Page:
Changing basses on stage just for tone

Discussion in 'Basses [BG]' started by prater, Apr 29, 2016.

  1. prater

    prater

    Aug 4, 2011
    My band recently finished recording our first EP, in the studio and in rehearsal I use a Jazz bass on most songs but a P bass on a couple. So our first live show with the new songs is coming up and I was planning on using whichever bass I used in the studio on the appropriate songs. All the songs are in the same tuning so no tuning changes.

    This will mean at least two instrument swaps during a 40 minute set. I'm trying to decide if its worth or if I should just leave the P in it's case and use the Jazz for the entire set. I'm pretty fast at swapping them out and can be done in under 10 seconds.
     
  2. Nope. Unless the bass is the main instrument of the song, no one is going to hear much tone difference except you.

    Swapping instruments mid-set sucks. You gotta make sure its in tune and its on a stand ready to go. And unless its a fretless needed for one song, etc, then its usually not worth the hassle.
     
  3. swartzfeger

    swartzfeger

    Mar 23, 2009
    Sedona, AZ
    If the basses, strings, neck were different enough, then I definitely did -- i.e., switching from a Jazz light gauge to a Steinberger heavy gauge then back again. If there were multiple Steinberger songs I tried to group those together, but set list order 'flow' seemed to usually override practicality.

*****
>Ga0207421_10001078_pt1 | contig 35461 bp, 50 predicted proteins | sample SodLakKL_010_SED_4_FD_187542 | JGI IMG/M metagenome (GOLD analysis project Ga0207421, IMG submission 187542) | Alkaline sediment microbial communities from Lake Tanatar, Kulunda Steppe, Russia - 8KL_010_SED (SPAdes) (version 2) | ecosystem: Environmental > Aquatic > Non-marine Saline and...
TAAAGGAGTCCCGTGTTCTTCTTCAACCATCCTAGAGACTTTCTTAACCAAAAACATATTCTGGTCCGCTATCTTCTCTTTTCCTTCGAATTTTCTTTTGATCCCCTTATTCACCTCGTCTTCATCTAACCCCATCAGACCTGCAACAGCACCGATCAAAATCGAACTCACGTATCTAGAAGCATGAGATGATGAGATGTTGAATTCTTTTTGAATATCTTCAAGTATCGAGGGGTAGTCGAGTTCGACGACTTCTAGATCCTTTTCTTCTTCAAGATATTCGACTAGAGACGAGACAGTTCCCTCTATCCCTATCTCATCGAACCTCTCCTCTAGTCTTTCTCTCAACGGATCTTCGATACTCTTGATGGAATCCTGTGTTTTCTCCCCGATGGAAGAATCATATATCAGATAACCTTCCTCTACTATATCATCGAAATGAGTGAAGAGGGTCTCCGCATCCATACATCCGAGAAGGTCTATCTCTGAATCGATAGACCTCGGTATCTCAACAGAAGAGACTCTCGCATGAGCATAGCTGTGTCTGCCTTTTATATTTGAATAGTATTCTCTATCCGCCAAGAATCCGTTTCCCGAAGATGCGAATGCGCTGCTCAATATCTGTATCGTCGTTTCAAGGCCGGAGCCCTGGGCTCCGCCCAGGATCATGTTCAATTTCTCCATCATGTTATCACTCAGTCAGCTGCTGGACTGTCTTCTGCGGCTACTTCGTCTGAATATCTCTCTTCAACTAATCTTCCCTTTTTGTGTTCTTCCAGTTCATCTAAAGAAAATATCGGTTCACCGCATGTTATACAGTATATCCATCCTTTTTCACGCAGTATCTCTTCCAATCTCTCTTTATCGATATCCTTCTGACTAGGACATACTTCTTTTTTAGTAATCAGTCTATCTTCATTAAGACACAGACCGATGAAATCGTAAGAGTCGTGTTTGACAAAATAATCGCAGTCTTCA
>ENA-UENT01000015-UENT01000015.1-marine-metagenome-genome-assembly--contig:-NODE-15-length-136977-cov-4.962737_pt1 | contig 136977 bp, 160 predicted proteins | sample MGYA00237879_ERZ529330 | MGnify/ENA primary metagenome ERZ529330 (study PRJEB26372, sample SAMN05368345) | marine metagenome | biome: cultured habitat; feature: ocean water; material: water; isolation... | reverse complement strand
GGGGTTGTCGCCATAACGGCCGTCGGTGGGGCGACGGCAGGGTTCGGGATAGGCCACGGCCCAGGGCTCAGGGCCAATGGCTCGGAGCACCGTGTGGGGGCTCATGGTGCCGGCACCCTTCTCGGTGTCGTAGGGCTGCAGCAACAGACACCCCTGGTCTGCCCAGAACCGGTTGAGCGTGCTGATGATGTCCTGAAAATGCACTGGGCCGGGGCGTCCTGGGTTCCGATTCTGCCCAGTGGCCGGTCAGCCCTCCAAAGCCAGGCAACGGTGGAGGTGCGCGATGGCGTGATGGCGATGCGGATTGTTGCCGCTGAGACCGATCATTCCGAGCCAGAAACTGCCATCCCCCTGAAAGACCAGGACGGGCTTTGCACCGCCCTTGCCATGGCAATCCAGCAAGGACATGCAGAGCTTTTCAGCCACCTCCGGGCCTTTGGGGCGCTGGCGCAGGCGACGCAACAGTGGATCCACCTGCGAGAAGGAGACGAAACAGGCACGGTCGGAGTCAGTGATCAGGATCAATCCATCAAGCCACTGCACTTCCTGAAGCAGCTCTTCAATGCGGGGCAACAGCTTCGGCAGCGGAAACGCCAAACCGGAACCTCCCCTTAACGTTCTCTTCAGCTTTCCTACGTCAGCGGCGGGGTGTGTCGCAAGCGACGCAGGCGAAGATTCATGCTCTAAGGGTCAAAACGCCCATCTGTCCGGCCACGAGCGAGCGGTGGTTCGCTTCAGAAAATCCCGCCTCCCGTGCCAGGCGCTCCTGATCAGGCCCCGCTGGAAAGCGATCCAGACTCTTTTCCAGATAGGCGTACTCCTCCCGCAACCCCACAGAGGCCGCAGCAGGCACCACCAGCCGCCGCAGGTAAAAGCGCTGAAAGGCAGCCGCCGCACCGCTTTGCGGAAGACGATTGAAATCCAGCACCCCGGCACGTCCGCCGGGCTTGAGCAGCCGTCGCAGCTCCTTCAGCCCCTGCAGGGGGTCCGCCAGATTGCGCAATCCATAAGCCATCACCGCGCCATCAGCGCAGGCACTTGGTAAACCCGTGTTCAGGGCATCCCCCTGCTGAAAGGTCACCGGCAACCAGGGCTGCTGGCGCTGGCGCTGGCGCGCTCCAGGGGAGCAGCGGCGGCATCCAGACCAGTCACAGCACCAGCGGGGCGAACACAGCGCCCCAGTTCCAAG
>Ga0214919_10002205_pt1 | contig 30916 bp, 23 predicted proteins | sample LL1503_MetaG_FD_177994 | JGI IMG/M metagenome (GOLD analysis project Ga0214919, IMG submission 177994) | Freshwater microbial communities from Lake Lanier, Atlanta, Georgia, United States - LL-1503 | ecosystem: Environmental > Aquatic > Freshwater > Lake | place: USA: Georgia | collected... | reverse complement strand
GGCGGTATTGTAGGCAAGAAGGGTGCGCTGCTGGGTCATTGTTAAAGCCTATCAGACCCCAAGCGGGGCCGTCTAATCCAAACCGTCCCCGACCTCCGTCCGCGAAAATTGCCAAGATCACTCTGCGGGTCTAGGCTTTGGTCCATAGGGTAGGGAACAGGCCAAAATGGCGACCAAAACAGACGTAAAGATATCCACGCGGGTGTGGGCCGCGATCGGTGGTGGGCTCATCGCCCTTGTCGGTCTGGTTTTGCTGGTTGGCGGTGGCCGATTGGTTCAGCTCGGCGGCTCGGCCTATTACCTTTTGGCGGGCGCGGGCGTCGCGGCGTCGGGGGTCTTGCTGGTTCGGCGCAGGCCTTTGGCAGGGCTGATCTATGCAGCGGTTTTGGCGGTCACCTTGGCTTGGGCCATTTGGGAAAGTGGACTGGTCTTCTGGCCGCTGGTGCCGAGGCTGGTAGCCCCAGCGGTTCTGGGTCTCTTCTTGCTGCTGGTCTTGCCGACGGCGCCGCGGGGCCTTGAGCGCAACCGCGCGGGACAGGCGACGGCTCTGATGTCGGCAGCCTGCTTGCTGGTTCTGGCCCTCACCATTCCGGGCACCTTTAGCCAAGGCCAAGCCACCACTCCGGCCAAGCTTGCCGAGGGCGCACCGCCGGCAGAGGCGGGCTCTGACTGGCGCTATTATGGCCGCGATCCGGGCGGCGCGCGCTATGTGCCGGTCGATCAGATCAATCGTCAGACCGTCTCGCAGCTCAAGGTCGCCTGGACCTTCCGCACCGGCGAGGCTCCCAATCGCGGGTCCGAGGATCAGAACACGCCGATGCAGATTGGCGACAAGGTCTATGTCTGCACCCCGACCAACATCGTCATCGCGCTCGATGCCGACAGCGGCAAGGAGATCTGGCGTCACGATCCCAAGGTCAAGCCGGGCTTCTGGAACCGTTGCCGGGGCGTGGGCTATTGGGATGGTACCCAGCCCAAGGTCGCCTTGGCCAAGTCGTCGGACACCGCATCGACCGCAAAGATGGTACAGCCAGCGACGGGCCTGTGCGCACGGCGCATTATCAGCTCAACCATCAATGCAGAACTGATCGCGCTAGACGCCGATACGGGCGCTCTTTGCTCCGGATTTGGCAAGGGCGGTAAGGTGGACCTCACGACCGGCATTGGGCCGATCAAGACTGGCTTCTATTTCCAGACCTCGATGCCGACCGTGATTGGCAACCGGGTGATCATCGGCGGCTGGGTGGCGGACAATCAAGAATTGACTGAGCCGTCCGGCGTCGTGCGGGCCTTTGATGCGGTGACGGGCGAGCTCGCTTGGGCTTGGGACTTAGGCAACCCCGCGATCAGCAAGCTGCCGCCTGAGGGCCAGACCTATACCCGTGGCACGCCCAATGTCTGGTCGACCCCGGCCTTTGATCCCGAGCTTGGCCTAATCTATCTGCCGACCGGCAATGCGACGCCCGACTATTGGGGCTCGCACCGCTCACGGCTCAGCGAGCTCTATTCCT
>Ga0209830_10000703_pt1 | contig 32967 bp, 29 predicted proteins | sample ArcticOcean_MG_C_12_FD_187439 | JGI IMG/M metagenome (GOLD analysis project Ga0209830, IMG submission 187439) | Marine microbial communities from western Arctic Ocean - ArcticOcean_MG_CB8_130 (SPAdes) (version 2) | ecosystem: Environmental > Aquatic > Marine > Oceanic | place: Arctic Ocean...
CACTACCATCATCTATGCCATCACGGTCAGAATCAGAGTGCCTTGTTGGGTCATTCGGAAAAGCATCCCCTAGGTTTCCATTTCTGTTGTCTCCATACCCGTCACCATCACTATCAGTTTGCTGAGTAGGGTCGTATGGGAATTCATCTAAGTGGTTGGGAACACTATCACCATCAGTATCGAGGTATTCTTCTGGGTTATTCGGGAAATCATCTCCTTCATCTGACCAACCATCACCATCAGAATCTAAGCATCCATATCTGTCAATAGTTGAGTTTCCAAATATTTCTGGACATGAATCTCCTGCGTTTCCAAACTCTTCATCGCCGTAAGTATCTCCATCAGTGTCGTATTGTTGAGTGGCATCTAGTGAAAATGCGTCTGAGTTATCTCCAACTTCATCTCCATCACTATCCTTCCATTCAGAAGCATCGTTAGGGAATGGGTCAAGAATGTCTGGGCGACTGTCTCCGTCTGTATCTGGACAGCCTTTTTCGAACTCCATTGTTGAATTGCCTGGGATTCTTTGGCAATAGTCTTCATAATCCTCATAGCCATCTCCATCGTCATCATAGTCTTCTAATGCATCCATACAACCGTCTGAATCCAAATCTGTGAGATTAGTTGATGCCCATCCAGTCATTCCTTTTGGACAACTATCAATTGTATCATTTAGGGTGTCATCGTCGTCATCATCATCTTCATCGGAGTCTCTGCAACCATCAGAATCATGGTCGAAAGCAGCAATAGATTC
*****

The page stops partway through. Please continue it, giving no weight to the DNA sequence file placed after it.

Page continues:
I'd say do it if you/the band are cool with it. The crowd may not hear the difference, but you will (or will at least sense it), and at least the audience gets a different look for a song or three.
     
  4. Torrente Cro

    Torrente Cro

    Sep 5, 2013
    Croatia
    I'd swap basses on stage only if I needed 5 strings, by default I prefer 4.
    Although when I need 5 strings if only for one song, I usually suck it up and use same 5 stringer for the whole gig.
     
  5. two fingers

    two fingers Opinionated blowhard. But not mad about it. Gold Supporting Member

    Feb 7, 2005
    Eastern NC USA
    Under ten seconds? Go for it.
    Here's what you do. You put a note on the set list that you will be swapping. That gives the front man a heads up to talk to the crowd. Or maybe if there's a guitar intro he goes ahead and starts anyway.

    The only thing you need to make sure of is that there isn't "dead air" with everyone in the band staring at you with a "hurry up" look on their faces. As long as something is going on you'll be fine.
     
  6. RattleSnack

    RattleSnack

    Sep 22, 2011
    Europe
    Swapping makes sense for a lead instrument, where in-your-face-sound will change.
    If you play esencial part/melody, go for it. Otherwise, no need. Compensate with a change in technique or pickup/eq setting.
     
  7. Fjon

    Fjon

    Apr 28, 2016
    Ireland
    I would think the change from a J to a P wouldn't be dramatic enough to warrant you swapping instruments. If one was a 5 string or fretless then yes, but otherwise I'd stick with the J. Maybe turn down the bridge pickup a bit for the songs you played the P on?
     
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  8. godofthunder59

    godofthunder59 Life is short, buy the bass. Supporting Member

    Feb 19, 2006
    Rochester NY USA
    Endorsing Cataldo Basses, Whirlwind products, Thunderbucker pickups
    A couple times in a 40 minute set seems like a lot, if you were doing the whole night no problem.